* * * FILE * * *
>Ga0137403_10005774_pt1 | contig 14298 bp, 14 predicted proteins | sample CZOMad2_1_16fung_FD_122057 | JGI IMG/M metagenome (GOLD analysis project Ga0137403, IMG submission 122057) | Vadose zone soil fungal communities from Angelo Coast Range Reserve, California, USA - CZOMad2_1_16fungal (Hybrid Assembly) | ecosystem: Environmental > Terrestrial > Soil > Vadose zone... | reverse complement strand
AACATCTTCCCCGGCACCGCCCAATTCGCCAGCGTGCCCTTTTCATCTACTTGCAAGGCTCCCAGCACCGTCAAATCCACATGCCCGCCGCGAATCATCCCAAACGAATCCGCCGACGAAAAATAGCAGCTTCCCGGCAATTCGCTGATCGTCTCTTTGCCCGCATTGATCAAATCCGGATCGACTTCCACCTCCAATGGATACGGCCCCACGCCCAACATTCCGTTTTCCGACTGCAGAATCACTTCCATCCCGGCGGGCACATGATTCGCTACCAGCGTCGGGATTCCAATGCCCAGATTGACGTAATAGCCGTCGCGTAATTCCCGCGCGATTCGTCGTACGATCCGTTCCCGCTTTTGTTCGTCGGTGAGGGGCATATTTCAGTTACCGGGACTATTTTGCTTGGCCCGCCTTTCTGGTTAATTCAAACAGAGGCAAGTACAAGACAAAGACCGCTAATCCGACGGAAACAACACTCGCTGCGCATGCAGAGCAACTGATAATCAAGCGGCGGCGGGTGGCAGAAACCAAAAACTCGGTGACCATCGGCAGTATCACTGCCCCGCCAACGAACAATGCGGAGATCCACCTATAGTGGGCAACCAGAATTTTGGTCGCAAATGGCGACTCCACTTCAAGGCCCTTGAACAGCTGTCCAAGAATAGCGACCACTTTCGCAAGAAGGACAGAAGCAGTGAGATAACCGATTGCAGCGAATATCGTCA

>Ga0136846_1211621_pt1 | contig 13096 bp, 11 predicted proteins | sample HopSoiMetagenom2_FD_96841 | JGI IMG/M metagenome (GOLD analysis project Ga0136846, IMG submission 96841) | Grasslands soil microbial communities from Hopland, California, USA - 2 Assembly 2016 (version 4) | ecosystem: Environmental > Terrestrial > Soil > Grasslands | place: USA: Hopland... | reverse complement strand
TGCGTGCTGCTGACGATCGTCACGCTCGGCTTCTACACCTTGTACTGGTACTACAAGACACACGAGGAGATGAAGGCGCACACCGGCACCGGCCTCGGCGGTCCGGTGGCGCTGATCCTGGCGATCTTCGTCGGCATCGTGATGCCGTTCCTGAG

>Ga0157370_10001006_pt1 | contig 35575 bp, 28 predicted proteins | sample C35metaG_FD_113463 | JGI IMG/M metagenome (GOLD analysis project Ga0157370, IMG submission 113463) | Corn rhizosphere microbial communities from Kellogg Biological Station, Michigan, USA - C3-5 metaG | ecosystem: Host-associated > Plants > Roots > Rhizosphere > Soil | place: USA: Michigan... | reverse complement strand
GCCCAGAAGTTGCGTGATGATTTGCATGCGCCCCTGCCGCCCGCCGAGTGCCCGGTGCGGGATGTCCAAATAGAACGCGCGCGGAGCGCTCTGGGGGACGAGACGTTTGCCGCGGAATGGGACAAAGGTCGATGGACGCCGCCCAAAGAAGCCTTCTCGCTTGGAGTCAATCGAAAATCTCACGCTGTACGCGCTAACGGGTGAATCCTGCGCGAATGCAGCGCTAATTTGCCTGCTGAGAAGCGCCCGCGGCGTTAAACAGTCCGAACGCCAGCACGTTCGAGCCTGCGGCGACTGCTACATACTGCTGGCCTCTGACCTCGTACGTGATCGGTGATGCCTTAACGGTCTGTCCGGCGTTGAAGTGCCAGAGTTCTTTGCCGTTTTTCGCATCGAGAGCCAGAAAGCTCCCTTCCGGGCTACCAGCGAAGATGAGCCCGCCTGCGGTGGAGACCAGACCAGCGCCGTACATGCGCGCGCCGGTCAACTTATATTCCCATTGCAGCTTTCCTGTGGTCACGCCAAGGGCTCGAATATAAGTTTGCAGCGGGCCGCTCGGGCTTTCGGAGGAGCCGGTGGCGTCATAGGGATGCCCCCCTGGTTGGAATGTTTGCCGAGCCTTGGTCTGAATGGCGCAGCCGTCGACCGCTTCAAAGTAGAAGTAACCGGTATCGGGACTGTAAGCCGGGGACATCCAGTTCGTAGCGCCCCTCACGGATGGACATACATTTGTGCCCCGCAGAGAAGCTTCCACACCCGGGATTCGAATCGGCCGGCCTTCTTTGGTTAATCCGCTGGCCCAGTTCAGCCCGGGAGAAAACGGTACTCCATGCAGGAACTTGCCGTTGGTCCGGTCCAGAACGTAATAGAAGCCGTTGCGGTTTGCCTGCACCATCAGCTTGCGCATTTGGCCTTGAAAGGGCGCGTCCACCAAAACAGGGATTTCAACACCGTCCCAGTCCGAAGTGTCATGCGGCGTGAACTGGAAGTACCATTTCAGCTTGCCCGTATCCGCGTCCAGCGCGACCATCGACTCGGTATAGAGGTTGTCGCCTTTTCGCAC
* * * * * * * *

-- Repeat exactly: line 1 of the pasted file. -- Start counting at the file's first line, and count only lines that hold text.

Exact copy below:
>Ga0137403_10005774_pt1 | contig 14298 bp, 14 predicted proteins | sample CZOMad2_1_16fung_FD_122057 | JGI IMG/M metagenome (GOLD analysis project Ga0137403, IMG submission 122057) | Vadose zone soil fungal communities from Angelo Coast Range Reserve, California, USA - CZOMad2_1_16fungal (Hybrid Assembly) | ecosystem: Environmental > Terrestrial > Soil > Vadose zone... | reverse complement strand